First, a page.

At its April 26, 2013 Conference, the Court will consider petitions seeking review of issues such as antitrust liability for conditional-rebate agreements, equitable mootness in bankruptcy appeals, and the scope of a custodial suspect’s invocation of Miranda rights.

This edition of “Petitions to watch” features petitions raising issues that Tom has determined to have a reasonable chance of being granted, although we post them here without consideration of whether they present appropriate vehicles in which to decide those issues.  Our policy is to include and disclose all cases in which Goldstein & Russell, P.C., whose attorneys work for or contribute to this blog in various capacities, represents either a party or an amicus in the case, with the exception of the rare cases in which Goldstein & Russell represents the respondent(s) but does not appear on the briefs in the case.


Issue(s): Whether the court of appeals erred in holding that conditional-rebate agreements can give rise to antitrust liability in the absence of any showing of below-cost pricing.



Issue(s): Whether 8 U.S.C. §1324, which prohibits concealing or harboring unlawfully present aliens, encouraging or inducing them to come into or reside in the United States, or transporting them in furtherance of their unlawful presence, impliedly and facially preempts state laws, such as ALA. CODE §31-13-13, prohibiting a state’s residents from: (a) concealing or harboring aliens who are present in the United States in violation of federal law; (b) encouraging or inducing aliens to enter into or reside in the state, when their entry or residence would violate federal law; or (c) transporting unlawfully present aliens within the state in furtherance of their unlawful presence.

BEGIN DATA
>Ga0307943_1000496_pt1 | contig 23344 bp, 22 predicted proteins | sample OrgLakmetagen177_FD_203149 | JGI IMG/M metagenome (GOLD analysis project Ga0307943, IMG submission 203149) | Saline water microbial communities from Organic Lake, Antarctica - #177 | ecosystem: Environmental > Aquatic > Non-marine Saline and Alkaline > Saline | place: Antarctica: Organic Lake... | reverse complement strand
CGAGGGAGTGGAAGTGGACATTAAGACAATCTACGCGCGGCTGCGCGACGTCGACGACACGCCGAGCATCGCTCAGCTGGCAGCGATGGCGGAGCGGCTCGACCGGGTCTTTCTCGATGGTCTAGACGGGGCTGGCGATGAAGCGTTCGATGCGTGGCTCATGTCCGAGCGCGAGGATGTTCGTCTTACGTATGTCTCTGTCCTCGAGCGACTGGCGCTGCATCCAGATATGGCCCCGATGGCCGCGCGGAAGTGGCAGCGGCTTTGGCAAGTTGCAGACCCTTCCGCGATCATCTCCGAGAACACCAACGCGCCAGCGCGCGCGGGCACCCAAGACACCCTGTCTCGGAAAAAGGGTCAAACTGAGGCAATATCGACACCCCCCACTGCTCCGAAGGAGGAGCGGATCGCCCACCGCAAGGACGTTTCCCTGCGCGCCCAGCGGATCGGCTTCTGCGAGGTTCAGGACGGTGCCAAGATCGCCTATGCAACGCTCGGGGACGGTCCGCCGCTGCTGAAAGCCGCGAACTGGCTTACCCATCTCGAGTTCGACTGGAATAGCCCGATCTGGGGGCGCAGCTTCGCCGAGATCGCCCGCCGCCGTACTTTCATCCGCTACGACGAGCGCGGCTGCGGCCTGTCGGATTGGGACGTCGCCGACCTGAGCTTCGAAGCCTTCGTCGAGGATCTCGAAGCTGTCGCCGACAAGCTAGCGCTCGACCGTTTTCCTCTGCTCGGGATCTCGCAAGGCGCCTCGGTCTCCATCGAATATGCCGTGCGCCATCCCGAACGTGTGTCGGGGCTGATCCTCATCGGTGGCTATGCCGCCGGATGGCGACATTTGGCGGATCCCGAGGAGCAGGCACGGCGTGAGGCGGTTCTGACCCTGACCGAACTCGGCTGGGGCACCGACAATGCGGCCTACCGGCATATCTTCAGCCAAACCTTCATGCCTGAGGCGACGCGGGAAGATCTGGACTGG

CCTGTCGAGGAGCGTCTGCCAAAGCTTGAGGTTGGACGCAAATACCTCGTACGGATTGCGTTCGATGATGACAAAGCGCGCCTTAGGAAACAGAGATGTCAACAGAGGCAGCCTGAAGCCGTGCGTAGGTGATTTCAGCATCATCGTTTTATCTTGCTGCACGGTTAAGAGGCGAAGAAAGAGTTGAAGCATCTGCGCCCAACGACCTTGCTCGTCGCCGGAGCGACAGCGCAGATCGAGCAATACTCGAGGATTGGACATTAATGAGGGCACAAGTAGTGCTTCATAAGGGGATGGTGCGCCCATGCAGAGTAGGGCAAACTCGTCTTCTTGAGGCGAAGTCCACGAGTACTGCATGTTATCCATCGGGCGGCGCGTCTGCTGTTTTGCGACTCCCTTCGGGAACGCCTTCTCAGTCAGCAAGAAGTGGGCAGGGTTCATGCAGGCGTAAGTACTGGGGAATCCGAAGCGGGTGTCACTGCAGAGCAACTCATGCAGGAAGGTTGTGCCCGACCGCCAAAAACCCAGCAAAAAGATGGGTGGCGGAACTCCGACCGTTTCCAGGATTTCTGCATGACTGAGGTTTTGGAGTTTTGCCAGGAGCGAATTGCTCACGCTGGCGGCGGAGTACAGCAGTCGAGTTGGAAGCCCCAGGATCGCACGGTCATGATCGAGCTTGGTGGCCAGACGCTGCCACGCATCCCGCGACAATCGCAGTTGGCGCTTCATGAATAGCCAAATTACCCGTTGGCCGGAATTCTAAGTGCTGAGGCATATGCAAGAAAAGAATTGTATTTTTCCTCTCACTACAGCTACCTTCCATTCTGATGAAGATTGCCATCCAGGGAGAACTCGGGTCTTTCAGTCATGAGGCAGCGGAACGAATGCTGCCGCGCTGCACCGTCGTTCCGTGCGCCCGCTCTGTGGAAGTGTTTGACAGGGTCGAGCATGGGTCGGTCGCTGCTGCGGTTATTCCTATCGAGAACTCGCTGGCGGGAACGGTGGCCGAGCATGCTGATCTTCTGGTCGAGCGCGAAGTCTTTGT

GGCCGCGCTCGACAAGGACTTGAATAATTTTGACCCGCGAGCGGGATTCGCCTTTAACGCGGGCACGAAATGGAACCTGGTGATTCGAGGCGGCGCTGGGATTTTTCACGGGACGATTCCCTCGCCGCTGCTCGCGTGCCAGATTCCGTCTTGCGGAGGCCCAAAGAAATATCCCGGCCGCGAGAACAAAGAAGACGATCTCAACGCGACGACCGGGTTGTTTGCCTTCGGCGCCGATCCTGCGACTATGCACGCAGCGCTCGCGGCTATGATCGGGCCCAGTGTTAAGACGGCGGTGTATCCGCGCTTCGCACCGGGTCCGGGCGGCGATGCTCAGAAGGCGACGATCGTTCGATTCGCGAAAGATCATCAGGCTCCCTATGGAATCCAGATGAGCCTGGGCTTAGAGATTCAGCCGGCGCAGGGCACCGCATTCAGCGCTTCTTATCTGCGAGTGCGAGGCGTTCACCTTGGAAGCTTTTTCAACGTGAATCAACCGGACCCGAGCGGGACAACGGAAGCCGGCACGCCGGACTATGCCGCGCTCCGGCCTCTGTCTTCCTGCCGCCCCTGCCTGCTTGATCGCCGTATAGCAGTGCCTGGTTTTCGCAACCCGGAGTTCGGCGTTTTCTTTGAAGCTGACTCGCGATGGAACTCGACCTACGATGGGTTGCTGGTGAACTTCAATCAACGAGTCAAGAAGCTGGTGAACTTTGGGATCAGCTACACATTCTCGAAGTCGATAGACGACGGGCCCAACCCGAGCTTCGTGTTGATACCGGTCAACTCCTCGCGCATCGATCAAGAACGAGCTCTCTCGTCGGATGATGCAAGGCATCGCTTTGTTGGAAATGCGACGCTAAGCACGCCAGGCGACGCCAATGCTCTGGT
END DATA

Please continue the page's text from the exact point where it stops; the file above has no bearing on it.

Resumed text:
Issue(s): Whether the court of appeals correctly dismissed these bankruptcy appeals as “equitably moot” despite acknowledging the availability of effective relief and, in conflict with other circuits, by applying a presumption of mootness and reviewing the district court’s mootness determination only for abuse of discretion.



Issue(s): Whether, when a custodial suspect upon Miranda advice literally states that he chooses to remain silent, “clearly established Federal law” both (1) prohibits a state court from considering objective circumstances suggesting that the suspect did not intend to invoke his right; and (2) precludes the police from briefly asking the suspect to confirm his intent, so long as they commence any interrogation only after the suspect then explicitly agrees to talk.



Issue(s): (1) Whether the Establishment Clause prohibits the government from conducting public functions such as high school graduation exercises in a church building, where the function has no religious content and the government selected the venue for reasons of secular convenience; (2) whether the government “coerces” religious activity in violation of Lee v. Weisman and Santa Fe Independent School District v. Doe where there is no pressure to engage in a religious practice or activity, but merely exposure to religious symbols; and (3) whether the government “endorses” religion when it engages in a religion-neutral action that incidentally exposes citizens to a private religious message.



Issue(s): Whether the Ninth Circuit exceeded its authority under the Antiterrorism and Effective Death Penalty Act, 28 U.S.C. § 2254(d)(1), by granting habeas relief on the ground that the Nevada Supreme Court unreasonably applied “clearly established Federal law, as determined by” this Court when it held that respondent’s right to present a defense was not violated by the exclusion of extrinsic evidence through which he sought to impeach a prosecution witness on a collateral matter.



Issue(s): Whether the Ninth Circuit conflicted with the “reasonable likelihood” materiality standards of Napue v. Illinois and Brady v. Maryland by substituting a standard based on “any conceivable, speculative possibility” of a different result.



Posted in Everything Else

Recommended Citation: Mary Pat Dwyer, Petitions to watch | Conference of April 26, 2013, SCOTUSblog (Apr. 21, 2013, 7:28 AM),